Other speculated links between endometriosis and malignancy include the use of carcinogenic products, such as dioxin and polychlorinated biphenyls. Dioxin is a by-product of the chlorine bleaching process used in manufacturing tampons. It is a potent inhibitor of T lymphocyte function and has immunosuppressive properties.16 17 Genetic anomalies such as the loss of heterozygosity of chromosome 5q is reported to play a role in 25 per cent of endometriotic sites affected by carcinoma compared to 6 per cent without.18 19 However, since most endometriosis remains benign, it is worth considering the theory that some endometriotic cells might undergo somatic mutation involving oncogenes or tumour suppressor genes, such as p53, which has been reported to be elevated in cases with malignant transformation.20 21 This is specific to endometriosis co-existing with ovarian clear cell carcinoma.22
More than 50 per cent of extraovarian neoplastic changes of endometriosis occur in the colon, rectovaginal septum and vagina. Of the 40 cases of endometriosis-associated intestinal tumours (EAIT) documented in the literature, 65 per cent involve the rectosigmoid colon, an area of the bowel having the highest incidence of endometriosis.23 24 One of our discussed cases revealed a neoplastic mass adherent to the anterior surface of the rectosigmoid colon deriving its blood supply, while the other involved a mass invading the terminal ileum, rectum and vagina. Malignant transformation of abdominal wall endometriosis is rare in the literature, often presenting at the previous abdominal incision site 6–20 years after initial abdominal surgery.25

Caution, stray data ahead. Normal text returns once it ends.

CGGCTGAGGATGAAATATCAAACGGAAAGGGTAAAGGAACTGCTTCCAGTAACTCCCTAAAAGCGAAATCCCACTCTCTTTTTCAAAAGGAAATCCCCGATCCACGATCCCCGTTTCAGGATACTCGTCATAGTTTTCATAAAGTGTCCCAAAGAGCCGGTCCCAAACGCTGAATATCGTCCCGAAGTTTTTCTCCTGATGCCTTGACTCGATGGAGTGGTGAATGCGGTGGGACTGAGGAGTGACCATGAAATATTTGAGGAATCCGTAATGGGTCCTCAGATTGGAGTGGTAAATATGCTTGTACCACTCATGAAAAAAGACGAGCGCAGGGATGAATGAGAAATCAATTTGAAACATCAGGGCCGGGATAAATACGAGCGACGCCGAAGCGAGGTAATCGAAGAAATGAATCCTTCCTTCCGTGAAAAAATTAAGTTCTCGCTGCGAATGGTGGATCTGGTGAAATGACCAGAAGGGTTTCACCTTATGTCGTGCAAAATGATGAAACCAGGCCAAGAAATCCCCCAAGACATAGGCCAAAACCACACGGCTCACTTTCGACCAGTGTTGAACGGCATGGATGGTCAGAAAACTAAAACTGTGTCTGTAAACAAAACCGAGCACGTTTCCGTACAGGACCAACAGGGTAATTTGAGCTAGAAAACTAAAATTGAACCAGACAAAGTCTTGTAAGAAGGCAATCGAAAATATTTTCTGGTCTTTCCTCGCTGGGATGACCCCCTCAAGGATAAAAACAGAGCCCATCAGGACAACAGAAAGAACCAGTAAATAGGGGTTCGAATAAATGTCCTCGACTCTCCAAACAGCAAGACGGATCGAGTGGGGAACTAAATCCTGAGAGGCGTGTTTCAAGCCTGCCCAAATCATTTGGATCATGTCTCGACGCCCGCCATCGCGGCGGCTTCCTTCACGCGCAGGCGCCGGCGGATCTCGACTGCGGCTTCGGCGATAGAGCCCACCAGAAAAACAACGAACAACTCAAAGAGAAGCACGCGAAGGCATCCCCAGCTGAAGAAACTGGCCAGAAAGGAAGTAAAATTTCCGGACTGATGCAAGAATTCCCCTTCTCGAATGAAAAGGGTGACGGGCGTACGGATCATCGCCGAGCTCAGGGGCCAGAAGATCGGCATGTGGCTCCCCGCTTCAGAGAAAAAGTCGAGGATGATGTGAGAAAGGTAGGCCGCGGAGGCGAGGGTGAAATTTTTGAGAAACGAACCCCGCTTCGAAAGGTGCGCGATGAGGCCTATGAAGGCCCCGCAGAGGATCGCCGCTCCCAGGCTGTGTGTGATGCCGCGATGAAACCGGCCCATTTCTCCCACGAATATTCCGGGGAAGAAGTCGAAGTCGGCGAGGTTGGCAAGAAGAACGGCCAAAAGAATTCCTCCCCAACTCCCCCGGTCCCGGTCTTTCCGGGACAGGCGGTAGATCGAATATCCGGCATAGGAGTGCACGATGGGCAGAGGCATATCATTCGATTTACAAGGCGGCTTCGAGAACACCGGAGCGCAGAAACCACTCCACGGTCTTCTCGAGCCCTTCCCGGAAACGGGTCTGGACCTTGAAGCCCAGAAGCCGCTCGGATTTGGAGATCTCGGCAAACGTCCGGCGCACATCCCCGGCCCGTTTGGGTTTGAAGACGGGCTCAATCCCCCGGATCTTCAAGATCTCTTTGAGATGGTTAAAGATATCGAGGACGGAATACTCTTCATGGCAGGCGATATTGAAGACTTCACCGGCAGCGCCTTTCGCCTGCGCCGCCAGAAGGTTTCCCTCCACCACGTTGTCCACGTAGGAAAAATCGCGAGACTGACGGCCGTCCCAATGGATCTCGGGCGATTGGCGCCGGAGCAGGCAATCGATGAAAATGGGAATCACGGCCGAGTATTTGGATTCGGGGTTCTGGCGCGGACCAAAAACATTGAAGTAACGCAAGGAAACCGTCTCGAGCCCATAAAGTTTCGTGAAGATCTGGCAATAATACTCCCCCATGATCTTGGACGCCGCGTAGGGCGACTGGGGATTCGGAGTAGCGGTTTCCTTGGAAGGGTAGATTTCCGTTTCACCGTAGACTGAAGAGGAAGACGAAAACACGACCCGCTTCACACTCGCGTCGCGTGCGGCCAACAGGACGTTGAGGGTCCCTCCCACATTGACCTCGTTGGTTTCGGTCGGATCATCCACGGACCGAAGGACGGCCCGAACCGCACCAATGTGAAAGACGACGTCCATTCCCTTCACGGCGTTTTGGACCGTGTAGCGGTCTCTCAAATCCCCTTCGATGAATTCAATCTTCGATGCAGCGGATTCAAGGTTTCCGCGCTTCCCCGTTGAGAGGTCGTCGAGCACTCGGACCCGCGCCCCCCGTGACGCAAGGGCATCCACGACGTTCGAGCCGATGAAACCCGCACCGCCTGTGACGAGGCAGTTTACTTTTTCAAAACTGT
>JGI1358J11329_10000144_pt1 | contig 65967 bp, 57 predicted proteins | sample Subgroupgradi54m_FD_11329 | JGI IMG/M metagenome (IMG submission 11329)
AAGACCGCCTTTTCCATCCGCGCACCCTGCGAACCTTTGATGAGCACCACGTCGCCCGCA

The most common histological subtypes of extraovarian endometriosis malignancy include endometroid adenocarcinoma (69.1 per cent), sarcoma (25 per cent) and clear cell carcinoma (4.5 per cent).26 27 In contrast, clear cell carcinoma accounts for the majority of malignant abdominal wall endometriosis, followed by endometroid carcinoma as reported in a case review of 10 cases currently in the literature of malignant tumours in endometriosis of the abdominal wall.28
The majority of EAIT cases reported in the literature are endometroid carcinoma.29 30 As these often occur in the rectosigmoid colon, it can be difficult to distinguish high-grade endometroid carcinoma from poorly differentiated colonic carcinoma. There are three histologic characteristics that may assist in distinguishing the two. Firstly, the bulk of EAIT occur in the outer walls of the bowel. Secondly, the neoplastic endometroid cells form tubular glands lacking in intracellular mucin. Thirdly, and finally, the use of immunohistochemistry is helpful in determining the origin of tumour and, therefore, distinguishing the two.31 [/note]Slavin RE, Krum R, Dinh TV. Endometriosis-associated intestinal tumours: a clinical and pathological study of 6 cases with a review of the literature. Hum Pathol. 2000;31:456-63.[/note]